That is why they're here in Washington, they cross the Frederick Douglass Memorial Bridge in Southeast Washington to make the point that the President and Congress had put all of their might behind that and were able to get something done for the bridges. They want something done here for voting rights legislation.
And so just moments away, we will see the King family here along with House Speaker Nancy Pelosi, to continue to try to push that political pressure on getting voting rights passed, there will be a debate that will take place and likely a vote in the Senate this week. And as you had mentioned, it was in Atlanta that I had an opportunity to talk to the King family about the meaning of this day.
(BEGIN VIDEO CLIP)
ANDREA WATERS KING, CIVIL RIGHTS LEADER: They all heirs to what they -- what he stood and fought and died for. And I think that we are -- what we are simply saying is that this is a time, this is a day of action.
MARTIN LUTHER KING III, CIVIL RIGHTS LEADER: He'd be greatly disappointed, and say that America must and will do better. He would never have accepted what we're going through at this point.
(END VIDEO CLIP)
MALVEAUX: And King is very much aware that it is likely that the voting rights legislation that will be debated and voted on will fail this week along with that effort to get the Senate rules changed to get it passage some sort of exception to the Senate rules to get that accomplished. But King nevertheless telling me, Poppy, that this is something that they will find a way to do. They will continue to fight for because it is a continuation of his father's mission and his legacy. And that is the message that they want to take away and to impart on people today. Poppy?
HARLOW: And Suzanne, to that point that from all accounts it is expected this legislation when taken up in the Senate on Tuesday will fail. What is the Biden administration plan to keep pushing forward?
MALVEAUX: Well, the messaging is critical and key. And one of the things the King, the King family is asking for is that it is a top priority that it is something that they continue to discuss. As you know, Poppy, over the weekend, there was some news made we saw Senate -- Senator Mitt Romney in an open invitation to the President saying come to me let's discuss some alternatives to the civil rights legislation that is very likely to fail.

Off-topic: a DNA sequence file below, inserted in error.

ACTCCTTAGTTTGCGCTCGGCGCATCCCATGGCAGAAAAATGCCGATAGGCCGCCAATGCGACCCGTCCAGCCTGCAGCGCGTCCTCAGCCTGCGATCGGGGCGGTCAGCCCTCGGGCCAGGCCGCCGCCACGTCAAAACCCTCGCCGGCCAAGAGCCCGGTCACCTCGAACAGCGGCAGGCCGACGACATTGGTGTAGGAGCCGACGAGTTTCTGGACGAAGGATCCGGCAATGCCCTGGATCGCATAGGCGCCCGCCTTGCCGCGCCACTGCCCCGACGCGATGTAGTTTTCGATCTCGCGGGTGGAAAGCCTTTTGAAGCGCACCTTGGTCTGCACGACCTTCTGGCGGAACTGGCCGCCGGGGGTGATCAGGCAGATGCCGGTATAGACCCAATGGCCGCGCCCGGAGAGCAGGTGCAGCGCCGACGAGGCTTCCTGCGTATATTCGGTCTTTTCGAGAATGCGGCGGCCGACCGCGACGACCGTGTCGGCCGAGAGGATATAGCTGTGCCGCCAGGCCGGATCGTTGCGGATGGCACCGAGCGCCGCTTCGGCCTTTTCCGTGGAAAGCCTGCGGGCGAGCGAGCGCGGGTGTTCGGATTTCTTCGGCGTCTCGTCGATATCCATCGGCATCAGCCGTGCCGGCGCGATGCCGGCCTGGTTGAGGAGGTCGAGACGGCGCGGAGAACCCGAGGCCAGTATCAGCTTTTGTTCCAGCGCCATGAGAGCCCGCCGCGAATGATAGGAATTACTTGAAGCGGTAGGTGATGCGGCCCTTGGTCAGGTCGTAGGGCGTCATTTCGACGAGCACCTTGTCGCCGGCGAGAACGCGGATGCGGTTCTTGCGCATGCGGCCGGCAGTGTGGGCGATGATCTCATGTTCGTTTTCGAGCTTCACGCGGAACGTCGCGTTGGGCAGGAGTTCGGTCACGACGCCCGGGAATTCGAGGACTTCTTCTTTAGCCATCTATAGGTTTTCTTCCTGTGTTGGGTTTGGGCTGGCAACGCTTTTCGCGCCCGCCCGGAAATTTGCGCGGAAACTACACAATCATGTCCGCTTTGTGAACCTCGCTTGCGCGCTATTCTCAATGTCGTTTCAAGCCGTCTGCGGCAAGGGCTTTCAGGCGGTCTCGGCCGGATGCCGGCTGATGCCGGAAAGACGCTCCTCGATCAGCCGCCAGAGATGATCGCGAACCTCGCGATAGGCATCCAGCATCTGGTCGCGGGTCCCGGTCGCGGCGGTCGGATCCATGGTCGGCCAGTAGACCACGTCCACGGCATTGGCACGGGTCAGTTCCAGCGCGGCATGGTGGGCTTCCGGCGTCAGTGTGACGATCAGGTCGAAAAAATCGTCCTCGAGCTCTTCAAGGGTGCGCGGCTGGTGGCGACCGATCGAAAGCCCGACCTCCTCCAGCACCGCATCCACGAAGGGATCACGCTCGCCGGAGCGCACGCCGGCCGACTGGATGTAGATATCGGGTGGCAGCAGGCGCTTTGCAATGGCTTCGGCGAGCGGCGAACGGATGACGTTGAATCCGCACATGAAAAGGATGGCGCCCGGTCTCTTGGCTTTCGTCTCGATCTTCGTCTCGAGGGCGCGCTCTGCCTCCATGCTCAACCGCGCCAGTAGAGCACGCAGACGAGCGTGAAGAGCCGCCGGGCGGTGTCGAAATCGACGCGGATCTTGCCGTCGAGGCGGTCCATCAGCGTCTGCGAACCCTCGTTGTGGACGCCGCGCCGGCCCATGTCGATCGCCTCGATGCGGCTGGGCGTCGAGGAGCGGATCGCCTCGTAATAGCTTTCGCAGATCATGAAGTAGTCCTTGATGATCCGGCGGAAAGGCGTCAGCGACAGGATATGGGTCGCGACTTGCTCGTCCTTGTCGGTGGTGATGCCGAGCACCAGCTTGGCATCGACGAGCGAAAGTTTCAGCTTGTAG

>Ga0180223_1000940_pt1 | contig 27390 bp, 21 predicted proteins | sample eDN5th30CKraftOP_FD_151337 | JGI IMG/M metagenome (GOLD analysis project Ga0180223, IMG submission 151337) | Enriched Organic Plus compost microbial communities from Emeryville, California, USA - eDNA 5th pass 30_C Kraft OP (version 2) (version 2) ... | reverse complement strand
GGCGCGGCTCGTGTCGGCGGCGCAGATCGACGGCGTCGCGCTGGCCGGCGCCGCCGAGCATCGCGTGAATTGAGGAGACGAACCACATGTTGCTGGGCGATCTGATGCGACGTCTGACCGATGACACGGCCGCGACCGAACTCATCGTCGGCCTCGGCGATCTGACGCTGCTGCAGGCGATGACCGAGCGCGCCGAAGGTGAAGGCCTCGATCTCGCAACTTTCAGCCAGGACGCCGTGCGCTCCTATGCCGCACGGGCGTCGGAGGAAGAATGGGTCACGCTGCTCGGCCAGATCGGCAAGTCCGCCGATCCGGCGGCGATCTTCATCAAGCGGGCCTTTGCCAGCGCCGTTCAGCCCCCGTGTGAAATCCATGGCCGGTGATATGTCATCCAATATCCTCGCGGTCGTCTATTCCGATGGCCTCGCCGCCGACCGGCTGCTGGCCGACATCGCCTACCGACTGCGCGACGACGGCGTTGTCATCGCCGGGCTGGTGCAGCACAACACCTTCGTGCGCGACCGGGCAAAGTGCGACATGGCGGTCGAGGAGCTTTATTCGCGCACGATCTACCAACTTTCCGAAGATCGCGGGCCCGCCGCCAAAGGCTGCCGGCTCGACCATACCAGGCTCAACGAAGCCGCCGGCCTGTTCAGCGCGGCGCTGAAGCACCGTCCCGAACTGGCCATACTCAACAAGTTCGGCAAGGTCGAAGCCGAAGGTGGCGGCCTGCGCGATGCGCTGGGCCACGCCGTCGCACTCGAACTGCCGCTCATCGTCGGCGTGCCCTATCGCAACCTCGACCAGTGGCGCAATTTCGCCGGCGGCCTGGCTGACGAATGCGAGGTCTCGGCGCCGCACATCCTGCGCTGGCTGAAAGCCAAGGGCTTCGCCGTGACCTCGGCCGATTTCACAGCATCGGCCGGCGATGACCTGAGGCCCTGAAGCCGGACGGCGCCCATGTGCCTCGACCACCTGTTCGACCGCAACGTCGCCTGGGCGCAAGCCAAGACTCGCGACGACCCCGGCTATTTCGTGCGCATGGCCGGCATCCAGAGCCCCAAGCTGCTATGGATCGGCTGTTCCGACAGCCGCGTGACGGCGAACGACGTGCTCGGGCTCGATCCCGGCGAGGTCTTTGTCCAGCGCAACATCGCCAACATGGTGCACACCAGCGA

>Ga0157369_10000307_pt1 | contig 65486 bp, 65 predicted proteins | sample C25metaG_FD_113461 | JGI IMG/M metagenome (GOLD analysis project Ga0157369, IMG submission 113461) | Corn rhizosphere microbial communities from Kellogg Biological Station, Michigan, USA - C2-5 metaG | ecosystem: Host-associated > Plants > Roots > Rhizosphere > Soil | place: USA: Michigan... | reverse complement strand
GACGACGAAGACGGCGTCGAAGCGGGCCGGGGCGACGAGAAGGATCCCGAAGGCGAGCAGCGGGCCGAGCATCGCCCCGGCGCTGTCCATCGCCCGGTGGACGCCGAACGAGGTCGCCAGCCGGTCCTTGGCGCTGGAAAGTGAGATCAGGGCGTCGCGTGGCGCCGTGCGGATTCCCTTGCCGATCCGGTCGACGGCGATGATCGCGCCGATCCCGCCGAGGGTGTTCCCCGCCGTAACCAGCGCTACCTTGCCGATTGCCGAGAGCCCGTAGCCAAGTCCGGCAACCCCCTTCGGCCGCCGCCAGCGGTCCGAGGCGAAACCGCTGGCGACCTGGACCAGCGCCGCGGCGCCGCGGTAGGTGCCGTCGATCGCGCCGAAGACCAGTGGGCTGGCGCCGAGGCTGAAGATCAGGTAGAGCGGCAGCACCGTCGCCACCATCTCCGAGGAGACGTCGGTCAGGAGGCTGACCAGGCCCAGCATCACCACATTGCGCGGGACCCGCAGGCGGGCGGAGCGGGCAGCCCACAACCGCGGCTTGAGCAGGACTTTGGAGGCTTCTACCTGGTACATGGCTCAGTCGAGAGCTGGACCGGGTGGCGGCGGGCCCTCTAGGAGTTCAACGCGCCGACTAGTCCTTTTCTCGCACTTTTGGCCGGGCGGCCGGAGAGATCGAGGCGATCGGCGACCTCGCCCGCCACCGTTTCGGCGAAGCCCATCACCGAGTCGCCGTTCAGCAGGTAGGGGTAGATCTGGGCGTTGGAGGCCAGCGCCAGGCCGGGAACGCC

Are there other different ways avenues that perhaps the administration and the Senate can find some common ground less ambitious, however, in their legislation, to at least push forward and address some of the concerns of those voting rights, voting rights restrictions that we are seeing in place around the country?
HARLOW: Suzanne, thank you very much for being there this morning. We appreciate it and your reporting with the King family as well. Well, this morning the nation is mourning of passing, the passing of an American hero Brigadier General Charles McGee, one of the last surviving Tuskegee Airmen died on Sunday he was 102 years old. McGee bravely fought for the U.S. in three different wars, World War II Korea and Vietnam, flying in over 400 combat missions during his 30 year military career.
This American hero was awarded the Congressional Gold Medal in 2007. And the statement Defense Secretary Lloyd Austin thanked me for his sacrifice legacy and character. He is survived by his three children, 10 grandchildren, 14 great grandchildren, and one great, great grandchild. May Charles McGee's memory be a blessing.
We'll be right back.
HARLOW: Developing at this hour, a stark warning from the top Republican on the Foreign Affairs Committee Congressman Mike McCaul tells CNN he believes the U.S. is in a new Cold War with Russia.
(BEGIN VIDEO CLIP)
JAKE TAPPER, CNN ANCHOR: Do you think we are in a new Cold War with Russia?
REP. MIKE MCCAUL (R-TX), RANKING MEMBER, FOREIGN AFFAIRS COMMITTEE: I do. I do because I think Putin again smells weakness here. He knows if he's ever going to invade Ukraine, now's the time. I hope he doesn't make that miscalculation. But the fact is, if he does invade Ukraine, what is the United States, what is our Commander in Chief prepared to do to stop it?
(END VIDEO CLIP)
HARLOW: It comes amid growing concerns that Russia may try to invade Ukraine or Matthew chances live in Ukraine's capital Kiev with more. Matthew, what can you tell us tonight?